In The Style Of Jack White

By Miguel Ángel Ariza

We face the task this week of delving into the world of one of the artists with the most personality who has emerged over the last two decades. A cyclone on stage, an animal in the studio, an absolute fanatic of everything vintage and the vintage sound who has managed to go beyond exercises in style in his music and sound and who has taken vintage rock and converted it into a more modern style, opening a way for countless bands to emulate, perhaps more than our protagonist would have liked, a lot of those two things creating a purely 21st century style of rock with his signature on it more than anyone else’s. We’re talking about the leader and lead guitarist of the White Stripes, The Raconteurs and The Dead Weather, we’re talking about Jack White.

Let’s begin with a trio of guitars that were with him for nearly a whole decade while with the White Stripes and which have made him what he is today: the first is a Kay Archtop from the 50s tuned in A he used to imitate his idle slide guitarists from the 30s, such as Son House. He has a Crestwood Astral from the 70s tuned in E that was made in Japan, and lastly the most iconic guitar in this stage of his career, his Montgomery Ward Airline JB Hutto from 1964 that without a doubt is to blame for all these guitarists we see today with rockabilly aesthetic or surfer guitars from the 60s. 

Later we see him using some that are less conventional from one of our favourite brands: Gretsch. More specifically a Gretsch White Penguin from 1957, a precious Jupiter Thunderbird but maybe the most recognisable for the public at large, given that it’s the one shown in the famous documentary It Might Get Loud, it is his Gretsch Anniversary Jr “The Green Machine” which he has transformed beyond what most guitarists normally do because among other things, he added a microphone or a theremin.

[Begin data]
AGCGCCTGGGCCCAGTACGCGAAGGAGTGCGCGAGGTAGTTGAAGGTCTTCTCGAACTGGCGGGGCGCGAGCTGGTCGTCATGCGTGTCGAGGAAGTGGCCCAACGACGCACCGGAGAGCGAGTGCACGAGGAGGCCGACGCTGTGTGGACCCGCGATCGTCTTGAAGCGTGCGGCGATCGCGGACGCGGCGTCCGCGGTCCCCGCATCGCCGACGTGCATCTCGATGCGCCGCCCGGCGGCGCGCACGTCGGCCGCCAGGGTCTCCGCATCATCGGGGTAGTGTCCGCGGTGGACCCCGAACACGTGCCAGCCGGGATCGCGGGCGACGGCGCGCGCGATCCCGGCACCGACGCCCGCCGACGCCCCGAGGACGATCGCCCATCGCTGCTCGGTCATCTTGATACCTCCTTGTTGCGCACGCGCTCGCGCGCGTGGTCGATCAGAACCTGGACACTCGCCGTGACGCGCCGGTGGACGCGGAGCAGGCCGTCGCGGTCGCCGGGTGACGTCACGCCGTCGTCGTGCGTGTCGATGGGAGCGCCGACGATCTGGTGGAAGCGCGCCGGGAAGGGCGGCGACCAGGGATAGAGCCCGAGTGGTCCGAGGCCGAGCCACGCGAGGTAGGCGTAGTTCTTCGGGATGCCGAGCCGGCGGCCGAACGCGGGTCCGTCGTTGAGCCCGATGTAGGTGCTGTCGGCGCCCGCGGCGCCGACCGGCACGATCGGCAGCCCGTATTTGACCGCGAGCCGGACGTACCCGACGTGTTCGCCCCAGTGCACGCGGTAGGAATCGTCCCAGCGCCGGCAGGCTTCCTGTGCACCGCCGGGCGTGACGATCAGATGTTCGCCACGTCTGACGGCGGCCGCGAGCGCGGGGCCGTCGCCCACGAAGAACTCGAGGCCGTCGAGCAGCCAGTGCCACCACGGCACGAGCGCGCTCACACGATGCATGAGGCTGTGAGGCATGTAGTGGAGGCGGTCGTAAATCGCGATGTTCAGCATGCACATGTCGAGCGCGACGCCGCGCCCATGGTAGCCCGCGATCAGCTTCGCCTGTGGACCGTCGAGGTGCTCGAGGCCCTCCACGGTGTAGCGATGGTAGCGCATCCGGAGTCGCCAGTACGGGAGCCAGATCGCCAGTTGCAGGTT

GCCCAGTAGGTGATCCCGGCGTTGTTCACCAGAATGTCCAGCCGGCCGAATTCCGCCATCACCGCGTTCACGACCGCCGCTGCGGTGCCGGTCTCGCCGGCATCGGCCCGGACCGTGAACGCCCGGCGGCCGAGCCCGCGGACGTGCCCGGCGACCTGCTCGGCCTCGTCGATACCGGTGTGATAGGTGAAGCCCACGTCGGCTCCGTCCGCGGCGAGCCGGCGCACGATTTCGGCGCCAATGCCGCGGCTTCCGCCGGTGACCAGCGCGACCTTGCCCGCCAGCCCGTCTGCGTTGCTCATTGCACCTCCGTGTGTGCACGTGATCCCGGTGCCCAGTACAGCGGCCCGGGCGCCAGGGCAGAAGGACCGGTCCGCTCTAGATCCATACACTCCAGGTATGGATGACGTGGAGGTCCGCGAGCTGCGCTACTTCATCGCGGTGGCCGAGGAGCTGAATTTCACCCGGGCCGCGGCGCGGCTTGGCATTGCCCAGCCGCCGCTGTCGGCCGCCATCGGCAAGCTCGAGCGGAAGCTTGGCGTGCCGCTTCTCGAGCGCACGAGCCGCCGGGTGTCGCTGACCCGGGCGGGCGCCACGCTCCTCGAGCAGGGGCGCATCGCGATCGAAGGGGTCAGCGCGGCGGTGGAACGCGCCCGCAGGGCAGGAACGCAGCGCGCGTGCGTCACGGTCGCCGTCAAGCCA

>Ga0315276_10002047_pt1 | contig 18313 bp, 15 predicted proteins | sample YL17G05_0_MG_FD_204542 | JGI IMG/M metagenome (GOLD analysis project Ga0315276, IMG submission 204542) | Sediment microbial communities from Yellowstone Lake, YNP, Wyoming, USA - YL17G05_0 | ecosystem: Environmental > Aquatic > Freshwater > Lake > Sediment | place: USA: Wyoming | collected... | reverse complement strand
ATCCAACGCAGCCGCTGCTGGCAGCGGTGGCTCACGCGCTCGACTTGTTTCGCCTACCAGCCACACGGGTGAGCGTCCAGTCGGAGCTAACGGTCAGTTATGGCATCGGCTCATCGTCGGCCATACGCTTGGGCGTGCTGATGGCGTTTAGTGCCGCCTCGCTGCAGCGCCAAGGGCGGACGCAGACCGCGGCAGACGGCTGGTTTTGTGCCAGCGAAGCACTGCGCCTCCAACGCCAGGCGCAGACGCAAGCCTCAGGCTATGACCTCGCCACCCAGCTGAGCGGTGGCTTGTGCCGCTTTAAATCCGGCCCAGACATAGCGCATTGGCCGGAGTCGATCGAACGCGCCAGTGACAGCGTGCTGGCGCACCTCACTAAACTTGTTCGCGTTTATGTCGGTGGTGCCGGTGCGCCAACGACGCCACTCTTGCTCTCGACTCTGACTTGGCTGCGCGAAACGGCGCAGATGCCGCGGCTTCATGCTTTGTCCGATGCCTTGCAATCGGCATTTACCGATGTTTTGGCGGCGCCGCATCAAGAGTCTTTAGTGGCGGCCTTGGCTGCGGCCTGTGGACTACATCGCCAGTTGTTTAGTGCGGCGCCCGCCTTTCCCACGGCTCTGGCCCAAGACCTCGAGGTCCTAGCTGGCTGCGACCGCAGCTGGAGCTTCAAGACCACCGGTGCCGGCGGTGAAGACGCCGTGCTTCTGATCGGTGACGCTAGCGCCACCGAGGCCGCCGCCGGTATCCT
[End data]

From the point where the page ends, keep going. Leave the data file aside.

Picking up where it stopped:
We were saying at the start the he was a lover of vintage and that’s true, even when it comes to mics he uses in the studio but mainly the guitar he uses onstage, at least on his last tour as, let’s not forget,  his new record was just a few days old, it was a Fender Telecaster Highway One with a Bigsby attached and a TV Jones Filtertron pickup on the bridge to which we can attest sounds absolutely incredible, so dare we say that he’s not driven by nostalgia nor aesthetics when he chooses his gear, but rather a genius like him, how could it be otherwise, only trusts his ear.

To finish off we’ll mention his favourite amp: the Fender Twin Reverb Blackface, the one he speaks wonders of in many of his interviews, although he also uses a Twin Reverb Silverface in the studio. And perhaps his best known effects include the Bif Muff and the POG by Electro-Harmonix, two pedals he gets his sound from.

Very special gear for a very special artist who maybe doesn’t take well having opened a new path in rock when all paths seemed cut off, and other bands reaching a status perhaps, if not better, certainly similar to his at least when it comes to the American market. But here at Guitars Exchange we know when to give back to Caesar what is Caesar’s and we know the sound of rock in the 21st century could be called ‘the Jack White sound’.  

Find you own way to the tone of Jack White